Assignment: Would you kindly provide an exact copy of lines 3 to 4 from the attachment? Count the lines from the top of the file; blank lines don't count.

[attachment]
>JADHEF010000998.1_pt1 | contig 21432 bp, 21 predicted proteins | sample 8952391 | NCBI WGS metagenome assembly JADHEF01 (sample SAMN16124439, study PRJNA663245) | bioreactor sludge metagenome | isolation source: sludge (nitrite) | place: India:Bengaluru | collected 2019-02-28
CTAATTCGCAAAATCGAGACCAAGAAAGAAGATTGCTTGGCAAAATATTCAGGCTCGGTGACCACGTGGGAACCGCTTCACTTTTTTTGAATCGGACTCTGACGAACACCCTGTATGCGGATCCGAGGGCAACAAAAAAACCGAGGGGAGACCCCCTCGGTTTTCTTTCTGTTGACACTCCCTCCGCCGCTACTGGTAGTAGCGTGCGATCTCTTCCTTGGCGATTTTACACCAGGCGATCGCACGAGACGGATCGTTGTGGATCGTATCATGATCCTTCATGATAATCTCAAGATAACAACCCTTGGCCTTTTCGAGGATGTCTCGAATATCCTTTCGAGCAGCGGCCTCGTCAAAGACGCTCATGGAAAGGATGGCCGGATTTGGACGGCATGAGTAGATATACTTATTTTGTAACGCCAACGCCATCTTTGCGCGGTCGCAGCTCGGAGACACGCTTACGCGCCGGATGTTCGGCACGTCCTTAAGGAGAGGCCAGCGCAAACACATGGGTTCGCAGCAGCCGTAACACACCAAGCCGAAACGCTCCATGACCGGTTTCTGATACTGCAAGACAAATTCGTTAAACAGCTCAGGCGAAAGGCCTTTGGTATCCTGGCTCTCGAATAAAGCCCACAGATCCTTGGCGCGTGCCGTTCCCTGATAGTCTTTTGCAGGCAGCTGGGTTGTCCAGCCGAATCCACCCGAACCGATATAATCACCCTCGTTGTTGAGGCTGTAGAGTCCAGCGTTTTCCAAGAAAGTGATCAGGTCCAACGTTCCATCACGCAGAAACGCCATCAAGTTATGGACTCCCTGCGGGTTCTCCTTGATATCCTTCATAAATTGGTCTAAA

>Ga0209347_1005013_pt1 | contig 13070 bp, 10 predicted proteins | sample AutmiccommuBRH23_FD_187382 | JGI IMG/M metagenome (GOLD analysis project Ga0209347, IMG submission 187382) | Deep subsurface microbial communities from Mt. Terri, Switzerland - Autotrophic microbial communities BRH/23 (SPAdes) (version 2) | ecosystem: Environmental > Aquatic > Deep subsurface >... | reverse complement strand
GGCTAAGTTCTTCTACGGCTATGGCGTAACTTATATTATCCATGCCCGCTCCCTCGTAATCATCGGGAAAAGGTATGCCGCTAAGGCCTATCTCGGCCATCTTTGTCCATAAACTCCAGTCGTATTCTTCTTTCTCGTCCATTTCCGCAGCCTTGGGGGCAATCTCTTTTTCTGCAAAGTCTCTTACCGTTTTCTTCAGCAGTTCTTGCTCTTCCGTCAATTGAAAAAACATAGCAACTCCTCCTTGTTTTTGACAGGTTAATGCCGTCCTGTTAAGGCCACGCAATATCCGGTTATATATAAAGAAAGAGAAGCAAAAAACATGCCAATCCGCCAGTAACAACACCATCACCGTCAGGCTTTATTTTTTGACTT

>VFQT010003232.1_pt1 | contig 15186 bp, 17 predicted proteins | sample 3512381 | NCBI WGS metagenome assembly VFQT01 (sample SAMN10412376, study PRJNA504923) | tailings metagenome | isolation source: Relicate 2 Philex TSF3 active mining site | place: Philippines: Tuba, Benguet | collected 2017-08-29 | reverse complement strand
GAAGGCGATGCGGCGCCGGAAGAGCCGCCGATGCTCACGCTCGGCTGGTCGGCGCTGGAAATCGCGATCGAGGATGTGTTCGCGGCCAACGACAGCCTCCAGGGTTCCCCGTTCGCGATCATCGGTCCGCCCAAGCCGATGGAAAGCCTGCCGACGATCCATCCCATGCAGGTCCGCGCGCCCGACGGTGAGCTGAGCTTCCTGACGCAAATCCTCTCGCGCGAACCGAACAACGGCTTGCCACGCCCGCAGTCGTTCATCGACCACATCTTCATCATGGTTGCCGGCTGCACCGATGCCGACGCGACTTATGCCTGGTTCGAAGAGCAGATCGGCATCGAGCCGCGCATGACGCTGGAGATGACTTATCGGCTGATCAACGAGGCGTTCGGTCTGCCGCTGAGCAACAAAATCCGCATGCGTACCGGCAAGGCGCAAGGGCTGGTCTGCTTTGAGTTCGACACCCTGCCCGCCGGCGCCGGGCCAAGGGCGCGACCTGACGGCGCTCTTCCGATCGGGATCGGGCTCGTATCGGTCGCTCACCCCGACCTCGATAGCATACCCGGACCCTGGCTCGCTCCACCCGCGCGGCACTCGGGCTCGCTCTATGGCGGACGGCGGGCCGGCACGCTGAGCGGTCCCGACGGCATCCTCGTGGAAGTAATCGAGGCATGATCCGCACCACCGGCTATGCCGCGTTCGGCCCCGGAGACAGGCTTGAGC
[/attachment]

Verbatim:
>Ga0209347_1005013_pt1 | contig 13070 bp, 10 predicted proteins | sample AutmiccommuBRH23_FD_187382 | JGI IMG/M metagenome (GOLD analysis project Ga0209347, IMG submission 187382) | Deep subsurface microbial communities from Mt. Terri, Switzerland - Autotrophic microbial communities BRH/23 (SPAdes) (version 2) | ecosystem: Environmental > Aquatic > Deep subsurface >... | reverse complement strand
GGCTAAGTTCTTCTACGGCTATGGCGTAACTTATATTATCCATGCCCGCTCCCTCGTAATCATCGGGAAAAGGTATGCCGCTAAGGCCTATCTCGGCCATCTTTGTCCATAAACTCCAGTCGTATTCTTCTTTCTCGTCCATTTCCGCAGCCTTGGGGGCAATCTCTTTTTCTGCAAAGTCTCTTACCGTTTTCTTCAGCAGTTCTTGCTCTTCCGTCAATTGAAAAAACATAGCAACTCCTCCTTGTTTTTGACAGGTTAATGCCGTCCTGTTAAGGCCACGCAATATCCGGTTATATATAAAGAAAGAGAAGCAAAAAACATGCCAATCCGCCAGTAACAACACCATCACCGTCAGGCTTTATTTTTTGACTT